The world is divided into those who do, and those who don't. Personally, I do...

The world is divided into those who do, and those who don?t. Personally, I do.

But I know plenty of people who don?t. Whether it?s because they?re too idle or too disinterested, they just can?t bring themselves to do it. Or maybe I do it because I?m a total saddo.When I buy a new gizmo (and believe me, I buy lots) I have to read the manual. To my mind, there?s no point in having some clever gizmo if you don?t know what it will do, and don?t know how to get it to do the things you want it to do. My mobile, my iPod, my GPS, my PDA, my multi-function digital chronograph, the five boxes that sit beneath my TV? I?ve read the manuals. I actually like reading the manuals. Even the manuals that make no sense, like the one for my KTM that was written by an Austrian with a very warped grasp of English.

For me, the manual is a way of finding out exactly what the gizmo will do, and finding out how to do the things I want it to do (while ignoring all the things I don?t want it to do). It makes sense. Knowledge is power, and all that. Sure, I don?t need every function on every gizmo, but if I can find out how to download my emails with my voice-activated, Bluetooth-enabled, hands-free electronic toothbrush, so much the better. Okay, bad example, but the ability to edit playlists on the iPod, recall important waypoints from the chart plotter, and speed-dial my urologist from the mobile is important to me.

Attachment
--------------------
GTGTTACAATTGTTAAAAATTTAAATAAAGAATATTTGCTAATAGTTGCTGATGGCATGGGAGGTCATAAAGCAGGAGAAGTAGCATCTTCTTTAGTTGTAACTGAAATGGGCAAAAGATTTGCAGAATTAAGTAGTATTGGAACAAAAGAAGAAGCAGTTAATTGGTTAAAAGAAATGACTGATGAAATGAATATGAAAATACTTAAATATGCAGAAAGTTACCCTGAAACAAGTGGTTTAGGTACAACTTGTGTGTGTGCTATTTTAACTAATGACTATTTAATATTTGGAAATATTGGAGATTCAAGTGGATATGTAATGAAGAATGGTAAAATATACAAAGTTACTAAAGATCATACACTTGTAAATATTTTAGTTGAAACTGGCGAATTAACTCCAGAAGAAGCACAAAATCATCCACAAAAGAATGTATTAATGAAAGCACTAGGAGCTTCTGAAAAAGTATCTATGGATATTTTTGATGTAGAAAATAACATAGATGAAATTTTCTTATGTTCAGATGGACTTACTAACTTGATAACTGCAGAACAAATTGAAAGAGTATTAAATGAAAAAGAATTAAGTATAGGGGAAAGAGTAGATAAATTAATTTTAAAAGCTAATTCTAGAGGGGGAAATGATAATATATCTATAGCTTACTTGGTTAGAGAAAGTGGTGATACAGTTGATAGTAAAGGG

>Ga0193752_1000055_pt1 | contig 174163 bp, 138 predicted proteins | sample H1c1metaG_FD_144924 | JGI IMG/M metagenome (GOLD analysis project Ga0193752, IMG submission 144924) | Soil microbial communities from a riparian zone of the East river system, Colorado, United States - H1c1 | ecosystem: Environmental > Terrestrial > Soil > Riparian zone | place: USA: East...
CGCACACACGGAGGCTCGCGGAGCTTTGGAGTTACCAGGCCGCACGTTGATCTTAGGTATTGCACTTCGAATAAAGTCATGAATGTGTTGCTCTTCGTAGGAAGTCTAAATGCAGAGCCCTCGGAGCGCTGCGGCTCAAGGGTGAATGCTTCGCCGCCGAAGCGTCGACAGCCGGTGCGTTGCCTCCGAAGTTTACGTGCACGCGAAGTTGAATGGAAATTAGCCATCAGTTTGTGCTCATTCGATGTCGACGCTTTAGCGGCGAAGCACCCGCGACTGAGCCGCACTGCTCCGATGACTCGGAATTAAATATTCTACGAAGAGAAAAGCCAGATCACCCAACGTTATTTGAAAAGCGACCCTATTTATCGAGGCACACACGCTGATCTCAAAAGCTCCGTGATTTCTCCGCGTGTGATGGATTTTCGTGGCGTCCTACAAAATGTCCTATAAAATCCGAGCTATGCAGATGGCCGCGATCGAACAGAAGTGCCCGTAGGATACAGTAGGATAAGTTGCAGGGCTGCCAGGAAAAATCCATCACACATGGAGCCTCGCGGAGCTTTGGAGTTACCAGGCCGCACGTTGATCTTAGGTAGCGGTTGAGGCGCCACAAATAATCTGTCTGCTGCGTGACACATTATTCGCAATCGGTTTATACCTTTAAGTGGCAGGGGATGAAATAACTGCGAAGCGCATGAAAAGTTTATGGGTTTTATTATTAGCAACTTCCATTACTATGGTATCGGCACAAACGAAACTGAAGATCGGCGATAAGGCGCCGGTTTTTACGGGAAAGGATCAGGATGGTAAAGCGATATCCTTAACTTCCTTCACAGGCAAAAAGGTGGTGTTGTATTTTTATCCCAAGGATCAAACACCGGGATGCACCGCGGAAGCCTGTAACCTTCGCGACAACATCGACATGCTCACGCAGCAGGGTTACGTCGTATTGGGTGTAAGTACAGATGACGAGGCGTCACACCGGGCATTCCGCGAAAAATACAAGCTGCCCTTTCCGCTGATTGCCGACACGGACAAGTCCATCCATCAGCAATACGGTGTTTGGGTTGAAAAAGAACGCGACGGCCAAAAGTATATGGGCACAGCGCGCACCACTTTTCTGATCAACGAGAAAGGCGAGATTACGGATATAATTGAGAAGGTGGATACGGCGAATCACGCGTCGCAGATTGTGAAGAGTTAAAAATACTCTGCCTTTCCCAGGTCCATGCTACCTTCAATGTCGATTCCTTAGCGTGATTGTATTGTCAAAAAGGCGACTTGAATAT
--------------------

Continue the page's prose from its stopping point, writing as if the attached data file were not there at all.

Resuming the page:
And it probably should be for you, too (except for the bit about my urologist). The story in our Waypoints section on p94 about radar-assisted collisions has a bearing on all of us. The piece concerns the col-regs and how it is every skipper?s duty to use whatever means are at his disposal to prevent bumping into things at sea. That means being fully conversant with the electronic gadgets you have on board, and using their clever features if conditions demand it. So if you have a radar on board, you have to know not only how its basic functions work, but also how more advanced features such as Arpa (automatic radar plotting aid) work, too.

If you don?t, you might get a slap from the Marine Accident Investigation Branch or (worse) find that your insurance isn?t valid if you didn?t take all reasonable steps to avoid a collision. And that?s not a position you want to be in with a 30,000-tonne tanker bearing down on your half-million-pound pride and joy at 25 knots in fog. At that point, it?s far too late to start thinking about reading the manual.